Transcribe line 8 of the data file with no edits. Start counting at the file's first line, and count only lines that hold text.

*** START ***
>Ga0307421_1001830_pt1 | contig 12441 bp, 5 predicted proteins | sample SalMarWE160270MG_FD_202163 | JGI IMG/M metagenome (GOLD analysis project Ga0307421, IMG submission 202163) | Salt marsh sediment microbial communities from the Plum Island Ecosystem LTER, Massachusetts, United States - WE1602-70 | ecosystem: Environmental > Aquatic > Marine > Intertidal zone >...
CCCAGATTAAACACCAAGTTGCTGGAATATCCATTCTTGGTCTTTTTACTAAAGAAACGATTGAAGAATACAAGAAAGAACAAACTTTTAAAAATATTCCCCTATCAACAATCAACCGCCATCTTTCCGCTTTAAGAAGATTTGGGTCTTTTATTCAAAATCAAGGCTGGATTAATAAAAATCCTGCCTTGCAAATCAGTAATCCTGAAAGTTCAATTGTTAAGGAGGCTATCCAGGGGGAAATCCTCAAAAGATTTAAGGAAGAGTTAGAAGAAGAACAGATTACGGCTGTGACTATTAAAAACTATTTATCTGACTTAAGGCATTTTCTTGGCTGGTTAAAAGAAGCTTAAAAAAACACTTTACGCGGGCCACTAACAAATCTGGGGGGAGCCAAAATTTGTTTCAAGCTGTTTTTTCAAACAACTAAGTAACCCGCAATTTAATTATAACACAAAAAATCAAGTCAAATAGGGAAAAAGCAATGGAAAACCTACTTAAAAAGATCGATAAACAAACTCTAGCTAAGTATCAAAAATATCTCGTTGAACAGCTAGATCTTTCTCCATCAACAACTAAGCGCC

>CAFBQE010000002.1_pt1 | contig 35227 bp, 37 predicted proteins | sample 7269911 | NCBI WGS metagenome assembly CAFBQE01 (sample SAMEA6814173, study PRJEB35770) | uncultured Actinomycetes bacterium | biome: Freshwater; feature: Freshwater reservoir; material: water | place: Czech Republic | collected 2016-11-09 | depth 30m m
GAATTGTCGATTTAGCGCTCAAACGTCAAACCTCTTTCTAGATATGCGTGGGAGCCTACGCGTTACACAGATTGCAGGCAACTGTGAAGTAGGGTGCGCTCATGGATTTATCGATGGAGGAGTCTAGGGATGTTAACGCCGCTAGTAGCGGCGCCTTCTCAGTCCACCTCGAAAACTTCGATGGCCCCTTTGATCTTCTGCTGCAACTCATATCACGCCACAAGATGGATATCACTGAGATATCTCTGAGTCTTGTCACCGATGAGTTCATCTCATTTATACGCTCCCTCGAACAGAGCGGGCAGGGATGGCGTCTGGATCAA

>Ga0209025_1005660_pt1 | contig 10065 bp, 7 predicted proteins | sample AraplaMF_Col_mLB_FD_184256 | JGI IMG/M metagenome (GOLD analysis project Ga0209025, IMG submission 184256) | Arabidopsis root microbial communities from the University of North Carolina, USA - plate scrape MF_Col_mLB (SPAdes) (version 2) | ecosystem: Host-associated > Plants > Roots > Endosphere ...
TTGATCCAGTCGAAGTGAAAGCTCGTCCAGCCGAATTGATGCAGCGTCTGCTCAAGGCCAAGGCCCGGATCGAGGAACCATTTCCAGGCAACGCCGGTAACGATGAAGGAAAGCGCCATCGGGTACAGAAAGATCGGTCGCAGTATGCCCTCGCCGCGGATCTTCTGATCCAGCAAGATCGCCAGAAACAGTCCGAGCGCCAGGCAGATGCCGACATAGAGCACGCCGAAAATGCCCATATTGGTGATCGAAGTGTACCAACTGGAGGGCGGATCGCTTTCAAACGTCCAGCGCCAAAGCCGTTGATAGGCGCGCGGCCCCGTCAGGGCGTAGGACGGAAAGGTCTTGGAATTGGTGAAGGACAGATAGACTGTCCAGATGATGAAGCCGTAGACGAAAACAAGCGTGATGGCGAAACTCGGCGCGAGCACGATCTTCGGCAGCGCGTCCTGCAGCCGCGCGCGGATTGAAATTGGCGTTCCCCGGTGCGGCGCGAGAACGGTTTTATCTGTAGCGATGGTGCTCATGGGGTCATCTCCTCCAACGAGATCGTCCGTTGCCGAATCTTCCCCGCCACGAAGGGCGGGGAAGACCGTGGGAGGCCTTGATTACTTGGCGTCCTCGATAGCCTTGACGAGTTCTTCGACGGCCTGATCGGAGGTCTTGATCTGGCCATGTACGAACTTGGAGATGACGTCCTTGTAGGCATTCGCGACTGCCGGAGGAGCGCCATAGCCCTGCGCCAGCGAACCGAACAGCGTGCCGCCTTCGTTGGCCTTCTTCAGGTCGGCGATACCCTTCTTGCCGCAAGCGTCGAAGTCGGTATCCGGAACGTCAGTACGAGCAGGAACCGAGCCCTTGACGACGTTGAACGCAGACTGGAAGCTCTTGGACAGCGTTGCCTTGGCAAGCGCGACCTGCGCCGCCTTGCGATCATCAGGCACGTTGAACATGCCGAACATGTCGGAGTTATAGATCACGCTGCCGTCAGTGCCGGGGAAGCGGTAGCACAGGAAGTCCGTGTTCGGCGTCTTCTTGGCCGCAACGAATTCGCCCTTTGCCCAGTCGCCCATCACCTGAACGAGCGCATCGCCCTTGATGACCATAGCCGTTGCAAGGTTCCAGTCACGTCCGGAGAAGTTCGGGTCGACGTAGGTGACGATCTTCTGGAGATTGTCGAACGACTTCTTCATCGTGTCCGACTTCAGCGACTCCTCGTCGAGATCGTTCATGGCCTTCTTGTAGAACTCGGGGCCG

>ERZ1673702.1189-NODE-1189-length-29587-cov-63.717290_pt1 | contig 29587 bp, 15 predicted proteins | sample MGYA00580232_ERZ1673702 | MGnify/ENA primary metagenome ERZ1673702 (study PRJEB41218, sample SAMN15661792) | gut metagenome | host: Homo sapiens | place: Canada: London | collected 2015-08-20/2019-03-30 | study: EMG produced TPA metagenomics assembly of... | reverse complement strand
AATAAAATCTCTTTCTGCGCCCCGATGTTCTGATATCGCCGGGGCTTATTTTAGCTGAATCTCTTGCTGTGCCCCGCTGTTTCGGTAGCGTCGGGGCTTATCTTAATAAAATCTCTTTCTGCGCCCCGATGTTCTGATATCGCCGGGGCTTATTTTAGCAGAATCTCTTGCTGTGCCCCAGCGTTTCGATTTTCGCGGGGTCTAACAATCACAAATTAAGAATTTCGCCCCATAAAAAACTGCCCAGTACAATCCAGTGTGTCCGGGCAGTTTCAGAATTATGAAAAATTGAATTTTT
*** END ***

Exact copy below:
AATAAAATCTCTTTCTGCGCCCCGATGTTCTGATATCGCCGGGGCTTATTTTAGCTGAATCTCTTGCTGTGCCCCGCTGTTTCGGTAGCGTCGGGGCTTATCTTAATAAAATCTCTTTCTGCGCCCCGATGTTCTGATATCGCCGGGGCTTATTTTAGCAGAATCTCTTGCTGTGCCCCAGCGTTTCGATTTTCGCGGGGTCTAACAATCACAAATTAAGAATTTCGCCCCATAAAAAACTGCCCAGTACAATCCAGTGTGTCCGGGCAGTTTCAGAATTATGAAAAATTGAATTTTT